Ubiquitin is a prototype of a family of isostructural conserved proteins that are responsible for a variety of processes in eukaryotic cells1. These structurally-conserved proteins covalently bind to other cellular proteins to change the stability, localization and activity of target proteins.
The mature forms of these proteins terminate with a signature diglycine sequence, which is only exposed after proteolytic processing1. Ubiquitin-like modifier proteins (Ubl) share a common biochemical mechanism where they form an isopeptide bond between the glycine residue of the Ubls and an amino group, which is usually contributed by the lysine residues of the target proteins1. Ubiquitin can also be linked to cysteine through thioester bonds, as well as to serine and threonine through ester bonds, or to the amino group of the N-terminus of proteins via peptide bonds1.
The addition of ubiquitin moieties to a substrate protein is called ubiquitination, which is a process that can affect target proteins in several ways. Of these include the signaling for degradation by proteasomes, alteration of the cellular location, as well as promotion or prevention of other protein interactions. Ubiquitination usually occurs in three main steps; (1) activation by ubiquitin activating enzymes (E1s), (2) conjugation by ubiquitin conjugation enzymes (E2s) and (3) ligation by ubiquitin ligases (E3s).
As a small protein of only 8.5 kDa, ubiquitin is ubiquitously present in almost all tissues of eukaryotic organisms, in which they can bind to other cellular proteins in many different forms, either as a single molecule, or by forming a distinct chain leading to different cellular outcomes according to the formation of diverse conformations1,2. These linear chains are formed by a series of ubiquitin molecules, where the head of one ubiquitin molecule is linked to the tail of the next one. A number of diseases such as cancer and neurodegenerative disorders like Parkinson's disease, as well as the development and progression of infections and inflammatory diseases, can occur as a result of errors in the ubiquitin system2.
The secret ubiquitin code that is responsible for determining the fate of several cellular processes is not fully decoded yet2. Until now, a single E3 ligase complex (LUBAC) and a specific deubiquitinase (OTULIN) are the only known enzymes capable of synthesizing and degrading such ubiquitin chains3. The target proteins of linear ubiquitin and their fate of cellular function is not yet clear2. Unsuitability of the existing methods to study lysine-based poly ubiquitination combined with the lack of appropriate methods for proteomic analysis of these linear chains of ubiquitin are thought to be the main reasons for the slow progress of this research3,4.
Researchers at the Goethe University, in collaboration with the University of Tubingen, Francis Crick Institute and Queen Mary University recently developed a novel technology to decipher this secret ubiquitin code. Koraljka Husnjak’s team achieved this by internally modifying the ubiquitin molecule and combining such lysine-less internally tagged ubiquitin (INT-UB.7KR) with SILAC-based mass spectroscopy. Surprisingly, this modification did not affect the cellular functions of the normal ubiquitin, while instead it enabled the further analysis of linear ubiquitin targets by mass spectroscopy3,4.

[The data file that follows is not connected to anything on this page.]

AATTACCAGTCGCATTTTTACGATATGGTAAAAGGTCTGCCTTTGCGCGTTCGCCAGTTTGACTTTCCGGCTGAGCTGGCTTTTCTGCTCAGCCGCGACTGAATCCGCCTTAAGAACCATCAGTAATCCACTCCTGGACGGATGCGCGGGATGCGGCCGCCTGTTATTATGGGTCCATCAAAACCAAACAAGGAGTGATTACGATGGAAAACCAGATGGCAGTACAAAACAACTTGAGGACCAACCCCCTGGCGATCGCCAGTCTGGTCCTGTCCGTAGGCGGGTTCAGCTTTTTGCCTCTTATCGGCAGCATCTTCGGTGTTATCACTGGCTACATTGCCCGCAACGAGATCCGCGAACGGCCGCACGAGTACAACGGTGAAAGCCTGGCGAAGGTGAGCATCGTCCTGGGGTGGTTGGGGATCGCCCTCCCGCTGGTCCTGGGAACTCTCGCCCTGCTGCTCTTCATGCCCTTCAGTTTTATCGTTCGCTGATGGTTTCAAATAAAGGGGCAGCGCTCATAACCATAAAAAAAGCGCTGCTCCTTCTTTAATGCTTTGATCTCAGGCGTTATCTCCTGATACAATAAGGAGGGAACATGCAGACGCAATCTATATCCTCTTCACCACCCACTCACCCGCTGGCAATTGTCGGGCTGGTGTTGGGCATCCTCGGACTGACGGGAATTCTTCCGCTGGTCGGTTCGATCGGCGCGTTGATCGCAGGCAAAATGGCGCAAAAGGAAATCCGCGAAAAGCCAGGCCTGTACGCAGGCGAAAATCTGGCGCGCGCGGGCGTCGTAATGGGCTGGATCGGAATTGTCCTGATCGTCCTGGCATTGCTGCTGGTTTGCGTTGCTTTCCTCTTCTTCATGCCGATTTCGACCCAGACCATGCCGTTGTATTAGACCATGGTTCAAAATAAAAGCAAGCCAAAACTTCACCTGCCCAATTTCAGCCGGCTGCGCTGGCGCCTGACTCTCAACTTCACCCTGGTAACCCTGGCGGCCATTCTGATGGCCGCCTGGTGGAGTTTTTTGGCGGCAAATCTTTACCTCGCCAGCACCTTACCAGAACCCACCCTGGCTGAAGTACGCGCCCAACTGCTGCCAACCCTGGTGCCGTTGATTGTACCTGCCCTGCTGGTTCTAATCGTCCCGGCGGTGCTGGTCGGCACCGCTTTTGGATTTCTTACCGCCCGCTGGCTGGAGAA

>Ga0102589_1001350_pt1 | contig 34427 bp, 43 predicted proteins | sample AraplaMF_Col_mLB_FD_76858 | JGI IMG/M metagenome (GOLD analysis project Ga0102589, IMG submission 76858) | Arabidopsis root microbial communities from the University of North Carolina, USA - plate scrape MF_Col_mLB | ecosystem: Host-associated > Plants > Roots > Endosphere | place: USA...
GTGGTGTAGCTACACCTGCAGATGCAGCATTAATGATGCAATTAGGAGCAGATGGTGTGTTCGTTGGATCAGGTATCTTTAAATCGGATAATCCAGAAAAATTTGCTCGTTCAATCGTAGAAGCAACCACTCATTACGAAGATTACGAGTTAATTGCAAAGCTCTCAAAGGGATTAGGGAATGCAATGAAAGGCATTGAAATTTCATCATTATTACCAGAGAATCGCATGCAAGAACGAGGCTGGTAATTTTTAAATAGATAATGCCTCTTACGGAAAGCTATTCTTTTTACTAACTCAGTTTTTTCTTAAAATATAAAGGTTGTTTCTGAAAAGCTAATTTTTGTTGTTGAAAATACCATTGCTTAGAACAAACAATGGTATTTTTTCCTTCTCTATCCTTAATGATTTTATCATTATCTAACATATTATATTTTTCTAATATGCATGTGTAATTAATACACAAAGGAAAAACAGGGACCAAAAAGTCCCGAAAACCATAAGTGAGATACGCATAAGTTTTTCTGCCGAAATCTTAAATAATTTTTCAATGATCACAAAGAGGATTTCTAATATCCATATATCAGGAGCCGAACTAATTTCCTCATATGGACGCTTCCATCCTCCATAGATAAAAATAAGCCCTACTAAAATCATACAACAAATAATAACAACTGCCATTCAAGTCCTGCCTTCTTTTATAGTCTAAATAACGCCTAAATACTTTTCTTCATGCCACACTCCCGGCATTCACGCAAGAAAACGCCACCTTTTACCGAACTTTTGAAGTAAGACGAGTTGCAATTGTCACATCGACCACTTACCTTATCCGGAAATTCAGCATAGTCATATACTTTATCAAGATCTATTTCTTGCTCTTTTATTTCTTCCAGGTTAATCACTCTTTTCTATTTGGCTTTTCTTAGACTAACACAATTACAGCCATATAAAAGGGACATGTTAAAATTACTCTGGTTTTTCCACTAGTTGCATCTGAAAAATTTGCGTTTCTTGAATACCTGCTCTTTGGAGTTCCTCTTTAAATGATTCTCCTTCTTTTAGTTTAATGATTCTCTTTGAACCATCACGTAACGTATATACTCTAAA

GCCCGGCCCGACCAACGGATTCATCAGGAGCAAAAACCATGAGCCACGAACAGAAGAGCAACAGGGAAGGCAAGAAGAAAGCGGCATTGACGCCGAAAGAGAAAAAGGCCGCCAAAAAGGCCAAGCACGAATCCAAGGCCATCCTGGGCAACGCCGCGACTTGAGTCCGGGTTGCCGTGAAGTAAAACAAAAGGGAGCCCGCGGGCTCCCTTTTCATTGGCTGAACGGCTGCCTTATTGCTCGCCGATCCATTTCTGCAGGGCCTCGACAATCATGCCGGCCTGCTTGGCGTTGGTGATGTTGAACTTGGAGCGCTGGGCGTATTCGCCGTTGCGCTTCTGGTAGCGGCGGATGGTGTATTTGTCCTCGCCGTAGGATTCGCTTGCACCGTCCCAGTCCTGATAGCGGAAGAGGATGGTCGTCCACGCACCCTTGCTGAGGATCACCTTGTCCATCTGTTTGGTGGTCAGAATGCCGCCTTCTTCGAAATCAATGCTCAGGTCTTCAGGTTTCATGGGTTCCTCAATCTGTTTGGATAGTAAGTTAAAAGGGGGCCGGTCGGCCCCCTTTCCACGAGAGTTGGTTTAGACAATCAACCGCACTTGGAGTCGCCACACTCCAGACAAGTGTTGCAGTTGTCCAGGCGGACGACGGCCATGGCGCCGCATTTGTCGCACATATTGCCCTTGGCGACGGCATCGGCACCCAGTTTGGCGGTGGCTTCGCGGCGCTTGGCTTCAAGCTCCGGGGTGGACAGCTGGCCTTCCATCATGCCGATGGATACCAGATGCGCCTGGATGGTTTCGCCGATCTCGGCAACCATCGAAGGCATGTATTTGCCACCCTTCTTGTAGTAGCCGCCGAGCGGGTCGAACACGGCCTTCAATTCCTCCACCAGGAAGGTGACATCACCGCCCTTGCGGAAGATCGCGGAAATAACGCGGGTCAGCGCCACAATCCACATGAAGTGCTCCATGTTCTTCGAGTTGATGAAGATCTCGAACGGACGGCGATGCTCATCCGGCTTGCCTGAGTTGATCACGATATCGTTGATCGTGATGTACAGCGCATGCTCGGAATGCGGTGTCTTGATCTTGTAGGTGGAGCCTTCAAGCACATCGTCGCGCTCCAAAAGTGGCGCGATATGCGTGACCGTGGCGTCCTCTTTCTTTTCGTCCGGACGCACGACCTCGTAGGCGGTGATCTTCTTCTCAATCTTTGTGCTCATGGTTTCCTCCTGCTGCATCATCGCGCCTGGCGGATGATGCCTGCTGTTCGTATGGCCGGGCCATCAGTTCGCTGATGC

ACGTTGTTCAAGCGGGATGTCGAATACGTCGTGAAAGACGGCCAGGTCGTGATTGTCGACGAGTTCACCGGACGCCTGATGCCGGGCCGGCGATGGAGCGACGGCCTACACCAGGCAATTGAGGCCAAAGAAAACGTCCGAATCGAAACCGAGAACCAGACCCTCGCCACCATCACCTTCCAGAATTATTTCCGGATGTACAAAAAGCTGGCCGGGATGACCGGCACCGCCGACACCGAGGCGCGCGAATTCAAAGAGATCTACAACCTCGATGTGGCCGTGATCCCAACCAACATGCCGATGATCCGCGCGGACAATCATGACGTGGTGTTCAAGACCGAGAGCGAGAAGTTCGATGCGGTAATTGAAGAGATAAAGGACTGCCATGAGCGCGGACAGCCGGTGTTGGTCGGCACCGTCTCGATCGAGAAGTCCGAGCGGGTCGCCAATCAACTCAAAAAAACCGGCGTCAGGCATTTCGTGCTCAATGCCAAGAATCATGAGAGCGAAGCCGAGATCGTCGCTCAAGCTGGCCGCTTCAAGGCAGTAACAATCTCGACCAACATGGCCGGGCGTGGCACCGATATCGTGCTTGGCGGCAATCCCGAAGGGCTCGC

Husnjak’s team further validated the method by identifying several new protein targets of the linear ubiquitin chains including the components of a major proinflammatory pathway in the cells. The team applied their method to TNFa-stimulated T-Rex HEK293T cells3. Furthermore, they also found that linear polyubiquitination of the novel LUBAC substrate TRAF6 is crucial for NFkB signaling. Using this method, researchers were able to demonstrate that the linear ubiquitin chains play a key role in relaying signals as well as maintaining the regulation of the immune responses in pathogen defenses and immunologic disorders3.
These researchers are hopeful that this new method could pave the way for the future identification of new target proteins modified by linear ubiquitin chains, while also allowing us to know the exact position in the protein where the linear ubiquitin chain is attached. This highly sensitive approach is believed to be a great breakthrough in improving the understanding of the functions of linear ubiquitination and its role in the manifestation of various diseases.
- Pickart, Cecile M., and Michael J. Eddins. "Ubiquitin: Structures, Functions, Mechanisms." Biochimica Et Biophysica Acta (BBA) - Molecular Cell Research 1695.1-3 (2004): 55-72. Web.
- "Tracing down Linear Ubiquitination." ScienceDirect.com. 20 March 2017. Web. https://www.sciencedaily.com/releases/2017/03/170320122846.htm.
- Kliza, Katarzyna, Christoph Taumer, Irene Pinzuti, Mirita Franz-Wachtel, Simone Kunzelmann, Benjamin Stieglitz, Boris Macek, and Koraljka Husnjak. "Internally Tagged Ubiquitin: A Tool to Identify Linear Polyubiquitin-modified Proteins by Mass Spectrometry." Nature Methods (2017). Web.
- "Tracing down Linear Ubiquitination: New Technology Enables Detailed Analysis of Target Proteins." Phys.org. 20 Mar. 2017. Web. https://phys.org/news/2017-03-linear-ubiquitination-technology-enables-analysis.html.
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